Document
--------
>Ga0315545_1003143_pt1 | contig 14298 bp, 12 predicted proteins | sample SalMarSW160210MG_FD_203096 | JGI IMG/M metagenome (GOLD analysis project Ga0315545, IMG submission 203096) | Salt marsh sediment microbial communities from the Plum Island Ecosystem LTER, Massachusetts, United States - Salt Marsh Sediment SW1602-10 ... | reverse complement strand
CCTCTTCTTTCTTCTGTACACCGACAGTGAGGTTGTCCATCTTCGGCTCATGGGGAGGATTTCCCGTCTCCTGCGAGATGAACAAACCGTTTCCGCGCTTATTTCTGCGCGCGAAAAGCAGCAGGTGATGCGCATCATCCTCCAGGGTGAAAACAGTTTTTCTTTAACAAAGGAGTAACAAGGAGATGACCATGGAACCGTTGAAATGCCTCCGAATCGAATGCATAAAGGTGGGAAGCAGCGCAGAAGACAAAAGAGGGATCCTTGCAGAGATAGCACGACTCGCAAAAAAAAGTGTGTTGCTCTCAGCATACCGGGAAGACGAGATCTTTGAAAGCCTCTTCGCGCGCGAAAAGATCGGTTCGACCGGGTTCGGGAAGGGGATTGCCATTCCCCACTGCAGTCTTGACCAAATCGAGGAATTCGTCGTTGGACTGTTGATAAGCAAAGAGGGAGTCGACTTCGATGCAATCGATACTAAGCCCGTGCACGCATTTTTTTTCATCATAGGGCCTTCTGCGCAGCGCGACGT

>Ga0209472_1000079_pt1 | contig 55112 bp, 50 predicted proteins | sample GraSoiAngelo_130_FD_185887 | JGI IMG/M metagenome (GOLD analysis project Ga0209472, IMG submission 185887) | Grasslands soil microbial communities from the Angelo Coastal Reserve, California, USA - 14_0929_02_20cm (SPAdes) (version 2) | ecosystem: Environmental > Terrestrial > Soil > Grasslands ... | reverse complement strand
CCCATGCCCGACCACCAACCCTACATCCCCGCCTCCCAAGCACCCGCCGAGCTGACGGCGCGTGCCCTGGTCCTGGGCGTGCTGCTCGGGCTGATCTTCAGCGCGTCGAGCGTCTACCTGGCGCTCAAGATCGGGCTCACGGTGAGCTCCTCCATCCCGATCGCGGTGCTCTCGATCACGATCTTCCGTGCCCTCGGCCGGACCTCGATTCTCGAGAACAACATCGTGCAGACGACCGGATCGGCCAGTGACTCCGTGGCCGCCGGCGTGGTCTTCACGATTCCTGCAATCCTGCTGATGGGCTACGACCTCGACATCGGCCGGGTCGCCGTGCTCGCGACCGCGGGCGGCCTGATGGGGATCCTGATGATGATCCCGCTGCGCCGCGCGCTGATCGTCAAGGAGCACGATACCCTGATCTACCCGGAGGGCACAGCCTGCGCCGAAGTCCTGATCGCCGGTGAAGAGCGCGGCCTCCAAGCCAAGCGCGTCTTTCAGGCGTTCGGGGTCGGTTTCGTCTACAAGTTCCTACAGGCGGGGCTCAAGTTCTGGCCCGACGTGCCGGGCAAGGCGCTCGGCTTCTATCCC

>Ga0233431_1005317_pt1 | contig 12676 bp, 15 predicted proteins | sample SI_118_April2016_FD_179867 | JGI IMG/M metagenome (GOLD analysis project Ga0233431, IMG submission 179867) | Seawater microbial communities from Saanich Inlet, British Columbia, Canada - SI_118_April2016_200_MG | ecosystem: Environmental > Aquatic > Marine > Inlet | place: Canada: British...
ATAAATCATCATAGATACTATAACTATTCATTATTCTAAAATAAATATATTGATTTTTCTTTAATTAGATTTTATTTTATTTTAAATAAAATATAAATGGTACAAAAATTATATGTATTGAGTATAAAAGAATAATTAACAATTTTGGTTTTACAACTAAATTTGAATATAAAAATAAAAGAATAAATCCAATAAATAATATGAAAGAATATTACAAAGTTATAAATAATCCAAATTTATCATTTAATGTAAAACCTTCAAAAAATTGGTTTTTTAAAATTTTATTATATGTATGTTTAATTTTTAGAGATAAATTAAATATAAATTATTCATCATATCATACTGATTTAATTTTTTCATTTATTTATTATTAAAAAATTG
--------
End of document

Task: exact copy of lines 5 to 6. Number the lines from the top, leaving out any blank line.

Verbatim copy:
>Ga0233431_1005317_pt1 | contig 12676 bp, 15 predicted proteins | sample SI_118_April2016_FD_179867 | JGI IMG/M metagenome (GOLD analysis project Ga0233431, IMG submission 179867) | Seawater microbial communities from Saanich Inlet, British Columbia, Canada - SI_118_April2016_200_MG | ecosystem: Environmental > Aquatic > Marine > Inlet | place: Canada: British...
ATAAATCATCATAGATACTATAACTATTCATTATTCTAAAATAAATATATTGATTTTTCTTTAATTAGATTTTATTTTATTTTAAATAAAATATAAATGGTACAAAAATTATATGTATTGAGTATAAAAGAATAATTAACAATTTTGGTTTTACAACTAAATTTGAATATAAAAATAAAAGAATAAATCCAATAAATAATATGAAAGAATATTACAAAGTTATAAATAATCCAAATTTATCATTTAATGTAAAACCTTCAAAAAATTGGTTTTTTAAAATTTTATTATATGTATGTTTAATTTTTAGAGATAAATTAAATATAAATTATTCATCATATCATACTGATTTAATTTTTTCATTTATTTATTATTAAAAAATTG